When we first moved to Blue Lake, CA I was fascinated by the old houses, and their old doors. We spent one evening walking around town, me taking photos of doors, Don trying to act inconspicuous as he waited for me to finish taking pictures of people's houses.
The houses were all built between 1888 and 1902.
Blue Lake was a new town, founded by a Frenchman who offered French citizens 100.00 in cash and a city lot to build their house on if they would come to America.
The people that accepted the offer came by ship around through the Panama Canal - it sometimes took them over a month at sea to reach their destination - and then they had to come by a smaller steamship up to Blue Lake from San Francisco.
The houses were beautiful as were the gardens, but one thing that the French brought that was not welcome - the huge snails. Some escaped from their kitchens and it is still a constant battle to keep the snails from eating everything in the gardens. One snail can strip 6 good size marigold plants in one night.
Many of the homes are on the National Register of Historic Homes.
Notice the doorbell - just above the horizontal decoration - slightly to the right (painted light pink). You twist the knob of the bell and it rings inside.
This home has been turned into a business.
This house was in sad shape - it is waiting for someone to fix it up and give it new life
This is the front door to our house. It had been painted HOT PINK with burgundy trim - the front of the house had faded to a softer, dirty pink. It was painted over 40 years before we moved in, so it was time for a change. Don picked the color scheme - keeping it traditional. Pale sky blue with white and navy blue trim. The paint store mixed the darker color for us - it is now available as Navy Gumbo - Don chose the paint name too. So if you want that exact color - ask for Navy Gumbo at Sherwin Williams - they will mix it for you.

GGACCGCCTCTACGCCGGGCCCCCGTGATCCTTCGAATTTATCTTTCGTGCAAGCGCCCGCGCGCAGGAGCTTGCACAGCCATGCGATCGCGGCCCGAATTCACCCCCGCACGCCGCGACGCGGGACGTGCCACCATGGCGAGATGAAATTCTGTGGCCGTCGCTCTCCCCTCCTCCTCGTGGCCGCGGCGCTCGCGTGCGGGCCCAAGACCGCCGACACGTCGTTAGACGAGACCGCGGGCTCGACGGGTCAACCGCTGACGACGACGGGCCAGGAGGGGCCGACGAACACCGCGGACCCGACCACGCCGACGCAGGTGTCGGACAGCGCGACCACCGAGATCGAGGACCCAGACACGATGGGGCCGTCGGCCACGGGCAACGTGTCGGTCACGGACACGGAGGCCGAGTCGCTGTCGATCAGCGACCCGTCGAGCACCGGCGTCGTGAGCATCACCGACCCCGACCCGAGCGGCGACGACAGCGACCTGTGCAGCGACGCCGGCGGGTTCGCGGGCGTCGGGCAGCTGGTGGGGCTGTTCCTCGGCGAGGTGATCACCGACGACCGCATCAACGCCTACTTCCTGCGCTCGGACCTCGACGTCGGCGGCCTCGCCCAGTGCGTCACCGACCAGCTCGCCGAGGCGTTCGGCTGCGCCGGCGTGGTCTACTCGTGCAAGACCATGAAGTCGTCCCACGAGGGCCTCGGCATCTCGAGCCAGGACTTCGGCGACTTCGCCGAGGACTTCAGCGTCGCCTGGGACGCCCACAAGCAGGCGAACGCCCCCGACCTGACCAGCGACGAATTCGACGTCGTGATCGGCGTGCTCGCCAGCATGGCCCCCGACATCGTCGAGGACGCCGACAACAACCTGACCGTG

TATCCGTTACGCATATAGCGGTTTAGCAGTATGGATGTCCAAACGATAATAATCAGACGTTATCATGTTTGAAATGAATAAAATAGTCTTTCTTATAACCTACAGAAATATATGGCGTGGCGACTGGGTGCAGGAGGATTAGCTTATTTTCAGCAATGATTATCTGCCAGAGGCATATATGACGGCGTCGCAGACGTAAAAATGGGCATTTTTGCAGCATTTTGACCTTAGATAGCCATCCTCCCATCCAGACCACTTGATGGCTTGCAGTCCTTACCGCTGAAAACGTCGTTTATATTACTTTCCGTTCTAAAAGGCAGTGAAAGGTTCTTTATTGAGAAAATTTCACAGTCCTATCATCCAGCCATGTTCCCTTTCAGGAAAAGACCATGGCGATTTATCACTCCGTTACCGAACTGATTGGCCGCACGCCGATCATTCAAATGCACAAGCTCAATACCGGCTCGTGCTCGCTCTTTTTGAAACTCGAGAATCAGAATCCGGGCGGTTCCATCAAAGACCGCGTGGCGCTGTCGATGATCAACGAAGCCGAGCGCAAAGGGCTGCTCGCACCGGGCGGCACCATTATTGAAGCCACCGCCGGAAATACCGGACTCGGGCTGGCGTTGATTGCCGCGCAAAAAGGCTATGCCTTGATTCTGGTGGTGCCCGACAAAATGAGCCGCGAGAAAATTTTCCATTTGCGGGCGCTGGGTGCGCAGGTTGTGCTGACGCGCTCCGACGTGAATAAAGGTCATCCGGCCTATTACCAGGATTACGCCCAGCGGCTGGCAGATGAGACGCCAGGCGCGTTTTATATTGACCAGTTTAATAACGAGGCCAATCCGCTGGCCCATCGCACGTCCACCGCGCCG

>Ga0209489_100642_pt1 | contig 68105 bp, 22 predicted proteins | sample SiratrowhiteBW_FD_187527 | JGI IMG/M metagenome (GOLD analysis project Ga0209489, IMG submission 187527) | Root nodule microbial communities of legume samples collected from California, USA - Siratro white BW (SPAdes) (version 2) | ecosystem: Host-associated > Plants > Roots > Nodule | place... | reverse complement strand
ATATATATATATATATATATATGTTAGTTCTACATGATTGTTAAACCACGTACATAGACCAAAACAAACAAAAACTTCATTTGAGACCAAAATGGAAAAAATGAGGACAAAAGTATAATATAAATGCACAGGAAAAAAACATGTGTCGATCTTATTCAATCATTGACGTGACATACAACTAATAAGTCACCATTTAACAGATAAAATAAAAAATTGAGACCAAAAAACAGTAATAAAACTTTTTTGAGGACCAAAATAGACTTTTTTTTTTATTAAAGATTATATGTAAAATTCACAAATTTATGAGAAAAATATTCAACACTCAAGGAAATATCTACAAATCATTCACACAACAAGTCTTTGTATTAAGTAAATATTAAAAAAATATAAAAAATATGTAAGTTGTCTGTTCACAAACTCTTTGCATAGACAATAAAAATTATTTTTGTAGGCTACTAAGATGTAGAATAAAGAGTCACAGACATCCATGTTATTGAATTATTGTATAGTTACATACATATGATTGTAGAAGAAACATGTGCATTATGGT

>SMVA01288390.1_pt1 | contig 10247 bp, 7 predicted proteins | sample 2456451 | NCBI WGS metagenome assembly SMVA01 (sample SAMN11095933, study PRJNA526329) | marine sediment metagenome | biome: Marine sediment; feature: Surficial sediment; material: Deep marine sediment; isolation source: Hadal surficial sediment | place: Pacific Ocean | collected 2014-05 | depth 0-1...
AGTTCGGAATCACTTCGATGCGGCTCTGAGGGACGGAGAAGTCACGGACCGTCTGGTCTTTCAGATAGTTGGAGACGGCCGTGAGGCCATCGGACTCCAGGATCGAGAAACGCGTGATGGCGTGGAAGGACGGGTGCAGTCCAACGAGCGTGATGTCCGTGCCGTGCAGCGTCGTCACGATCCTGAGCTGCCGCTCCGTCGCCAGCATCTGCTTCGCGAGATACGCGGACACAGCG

After painting - that's better.
The house was built with wood from just one redwood tree. The man who built the house cut the tree and milled his own lumber with the help of his son. They had enough wood to built two more houses just like this one, from the same redwood tree.
Because it was redwood the house had to be hand scraped and then primed with oil base primer. If primed with latex paint the redwood would soak through the paint and make big stain marks, ruining the whole paint job.
We painted the house in September, and the coastal weather turned cold and misty near the end. We painted a big portion of the back of the house the last day, and when we got up in the morning all the paint had slid down the wall and puddled on the ground. We had to repaint - on a warmer day, and finished the job two days before our 25th anniversary trip to Wisconsin on Amtrak (a gift from our kids).
After we painted our house our neighbors saw the improvement and many of the others houses in town got a new coat of paint. It was fun to walk up and down and see the community spirit of improvement.